It’s been awhile since I posted. It’s been a busy month. We had a brief hiatus after the first round of lambing and now we are once again getting into it. Friday afternoon our Kate had her first lamb. He’s a beautiful big boy. I came out to do chores about 4:30 and as all the ewes and babies ran to the feeder I began my bag check (checking all their udders for any problems) and noticed I was one short! Kate was over behind the lower greenhouse with her boy standing beside her. He was already fed and on his way to being pretty dry. Luckily the day was a gorgeous one and it wasn’t breezy. We got them into a jug in the upper greenhouse and settled. Kate is a bit skittish around people so we tried to give her a bit of space and time to bond with her boy. They are doing very well and the little guy was already hopping around the jug showing off yesterday afternoon when visitors came calling.
Yesterday John was out in the paddock cleaning up (scooping the poop and straw) when he thought he heard kittens… only to find that our yearling doe, Elf, had had twins in a corner of the greenhouse: a doeling and a buckling. They were up and letting their mother know they wanted a meal right away. They are extremely cute and tiny compared to our lambs. Very sweet. I think Elf is still not too sure what just happened, but they all seem o.k. 2 more goats and 2 more sheep to go!
Around this time of year I really start spending a lot of time in the paddocks with the goats and the sheep. It’s fun to watch the antics of the lambs while their mothers get down to the serious business of eating. Everyone is jockeying for position at the feeders to make sure that no one gets better stuff than they have.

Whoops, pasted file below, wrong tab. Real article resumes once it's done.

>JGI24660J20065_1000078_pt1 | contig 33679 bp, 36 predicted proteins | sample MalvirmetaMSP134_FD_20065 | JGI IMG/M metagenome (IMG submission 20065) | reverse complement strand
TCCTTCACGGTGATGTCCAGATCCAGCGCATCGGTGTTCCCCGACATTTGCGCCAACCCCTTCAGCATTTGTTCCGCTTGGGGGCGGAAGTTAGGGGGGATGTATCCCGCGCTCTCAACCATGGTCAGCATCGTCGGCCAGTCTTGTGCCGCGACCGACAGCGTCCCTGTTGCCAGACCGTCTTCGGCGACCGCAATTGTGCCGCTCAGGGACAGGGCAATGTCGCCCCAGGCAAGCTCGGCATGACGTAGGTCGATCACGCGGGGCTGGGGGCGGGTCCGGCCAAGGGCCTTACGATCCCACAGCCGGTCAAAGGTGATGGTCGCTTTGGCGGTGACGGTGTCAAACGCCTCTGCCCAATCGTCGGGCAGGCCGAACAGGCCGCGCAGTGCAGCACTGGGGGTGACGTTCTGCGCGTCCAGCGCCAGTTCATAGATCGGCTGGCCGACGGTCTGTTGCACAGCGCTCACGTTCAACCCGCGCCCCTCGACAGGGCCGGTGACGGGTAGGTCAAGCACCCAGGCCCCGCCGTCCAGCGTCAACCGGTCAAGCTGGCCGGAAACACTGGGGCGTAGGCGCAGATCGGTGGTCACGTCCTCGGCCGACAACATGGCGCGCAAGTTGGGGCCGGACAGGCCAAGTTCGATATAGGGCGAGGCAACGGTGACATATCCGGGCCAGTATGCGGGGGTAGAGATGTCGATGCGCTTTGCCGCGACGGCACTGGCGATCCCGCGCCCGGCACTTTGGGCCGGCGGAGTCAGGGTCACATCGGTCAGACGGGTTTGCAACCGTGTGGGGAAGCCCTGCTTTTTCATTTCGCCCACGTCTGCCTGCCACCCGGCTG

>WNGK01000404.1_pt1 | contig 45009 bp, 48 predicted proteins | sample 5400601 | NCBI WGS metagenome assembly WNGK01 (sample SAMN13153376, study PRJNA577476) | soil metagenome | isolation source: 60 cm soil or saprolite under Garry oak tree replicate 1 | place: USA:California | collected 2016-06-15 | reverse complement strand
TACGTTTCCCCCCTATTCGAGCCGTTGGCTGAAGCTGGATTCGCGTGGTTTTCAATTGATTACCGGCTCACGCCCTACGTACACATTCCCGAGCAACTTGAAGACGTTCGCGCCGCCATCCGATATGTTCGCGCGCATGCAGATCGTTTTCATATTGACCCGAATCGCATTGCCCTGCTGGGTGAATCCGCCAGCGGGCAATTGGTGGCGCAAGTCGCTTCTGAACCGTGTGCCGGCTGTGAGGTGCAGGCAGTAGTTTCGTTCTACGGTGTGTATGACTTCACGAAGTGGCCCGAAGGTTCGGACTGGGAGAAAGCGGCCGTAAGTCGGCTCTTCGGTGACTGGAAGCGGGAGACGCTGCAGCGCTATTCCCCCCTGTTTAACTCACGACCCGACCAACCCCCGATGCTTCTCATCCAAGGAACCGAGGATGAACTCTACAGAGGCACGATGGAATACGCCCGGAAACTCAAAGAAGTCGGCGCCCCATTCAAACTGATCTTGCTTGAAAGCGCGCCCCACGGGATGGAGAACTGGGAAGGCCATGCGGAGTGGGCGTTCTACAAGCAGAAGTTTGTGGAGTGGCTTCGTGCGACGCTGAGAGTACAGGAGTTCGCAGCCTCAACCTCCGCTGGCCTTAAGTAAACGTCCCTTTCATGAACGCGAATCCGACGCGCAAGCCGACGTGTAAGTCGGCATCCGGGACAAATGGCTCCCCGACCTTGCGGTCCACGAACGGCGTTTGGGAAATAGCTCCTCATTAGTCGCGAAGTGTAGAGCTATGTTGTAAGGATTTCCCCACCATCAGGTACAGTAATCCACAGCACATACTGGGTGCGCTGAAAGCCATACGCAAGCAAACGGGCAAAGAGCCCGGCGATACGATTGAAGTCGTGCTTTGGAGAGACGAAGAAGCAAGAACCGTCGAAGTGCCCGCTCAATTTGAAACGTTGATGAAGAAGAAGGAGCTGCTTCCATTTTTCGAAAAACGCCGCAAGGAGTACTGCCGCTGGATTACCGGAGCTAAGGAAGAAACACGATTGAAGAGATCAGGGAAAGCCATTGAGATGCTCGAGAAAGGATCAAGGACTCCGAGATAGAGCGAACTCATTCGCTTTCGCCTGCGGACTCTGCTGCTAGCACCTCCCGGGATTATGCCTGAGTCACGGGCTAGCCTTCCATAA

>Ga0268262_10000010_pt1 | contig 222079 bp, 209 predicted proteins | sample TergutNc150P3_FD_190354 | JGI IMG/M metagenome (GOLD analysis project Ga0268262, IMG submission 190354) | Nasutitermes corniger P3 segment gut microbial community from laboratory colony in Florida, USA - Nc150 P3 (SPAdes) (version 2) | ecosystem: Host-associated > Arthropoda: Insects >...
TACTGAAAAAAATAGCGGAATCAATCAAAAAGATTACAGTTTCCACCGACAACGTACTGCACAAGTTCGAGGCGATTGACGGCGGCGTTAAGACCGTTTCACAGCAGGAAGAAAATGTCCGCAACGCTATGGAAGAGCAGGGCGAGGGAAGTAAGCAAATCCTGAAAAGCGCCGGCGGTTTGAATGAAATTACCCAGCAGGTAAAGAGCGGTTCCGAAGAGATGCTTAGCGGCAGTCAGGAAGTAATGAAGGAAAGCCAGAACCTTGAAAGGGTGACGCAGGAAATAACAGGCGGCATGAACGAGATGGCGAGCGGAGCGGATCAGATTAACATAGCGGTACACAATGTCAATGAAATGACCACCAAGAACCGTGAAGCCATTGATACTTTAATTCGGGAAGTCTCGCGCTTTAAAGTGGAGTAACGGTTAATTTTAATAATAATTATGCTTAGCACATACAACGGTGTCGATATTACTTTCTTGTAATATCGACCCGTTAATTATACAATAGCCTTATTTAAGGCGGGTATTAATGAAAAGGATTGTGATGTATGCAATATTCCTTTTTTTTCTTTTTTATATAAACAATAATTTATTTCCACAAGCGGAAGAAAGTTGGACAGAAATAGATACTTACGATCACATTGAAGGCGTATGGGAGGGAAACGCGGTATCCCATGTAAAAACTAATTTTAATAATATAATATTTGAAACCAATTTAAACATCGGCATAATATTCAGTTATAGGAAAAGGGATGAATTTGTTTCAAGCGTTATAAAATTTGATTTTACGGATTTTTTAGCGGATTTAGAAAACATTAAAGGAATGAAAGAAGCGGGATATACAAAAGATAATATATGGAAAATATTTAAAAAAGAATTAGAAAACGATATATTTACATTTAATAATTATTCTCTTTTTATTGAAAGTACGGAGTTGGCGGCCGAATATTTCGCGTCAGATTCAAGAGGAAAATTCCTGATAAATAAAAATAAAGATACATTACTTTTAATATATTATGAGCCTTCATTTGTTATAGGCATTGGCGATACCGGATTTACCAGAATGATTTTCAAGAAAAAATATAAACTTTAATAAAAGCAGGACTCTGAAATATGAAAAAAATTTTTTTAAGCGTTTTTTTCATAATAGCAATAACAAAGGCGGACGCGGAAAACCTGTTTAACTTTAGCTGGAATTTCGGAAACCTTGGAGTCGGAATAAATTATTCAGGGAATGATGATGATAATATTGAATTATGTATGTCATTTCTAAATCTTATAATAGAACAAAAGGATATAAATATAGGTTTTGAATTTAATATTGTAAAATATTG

This afternoon I just happened to glance over at the goats (along with Zorro the llama) and I saw Pete the Goat looking for all the world like he had a big grin on his face. Now that we are talking about selling him, all of his endearing qualities seem to be shining through. It’s always the way! (That’s Pete on top of the feeder, with Salsa looking back at us and Elf to her right).
Well, we have most of the lambs on the ground now. The weekend was quite eventful, with both Raven and Maggie having single lambs. Both were large; Maggie has a beautiful white ewe (with beige ear tips!) and Raven has a black ram. Both have joined the outside group and are enjoying the slightly warmer weather.
Norma finally had her lambs on Monday night. They presented a little problem… having such long legs they were a bit tangled, but they hit the ground running. Two black ewes… one with upright, Border Leicester ears, and the other with the sideways Coopworth ears! Their father is our newest ram, a black Border Leicester named Zach, who hails from Wit’s End Farm in Virginia.
To add to the week, spring may actually be on the horizon. Our twice weekly storms are turning more to rain than snow, finally! Most of the snow in the paddocks and on the ground is disappearing, the robins are hopping around and the bald eagles are soaring over the beaver pond again. Yay!
The moms were trying to have a rest in the greenhouse the other day after a long morning of munching, but the lambs must have gotten their second wind! When I went in to check on everyone, I found Mae in the corner with her babies and a cast of others, all climbing up and then jumping off. If it’s snowing and the big rock isn’t available, I guess mom will have to do!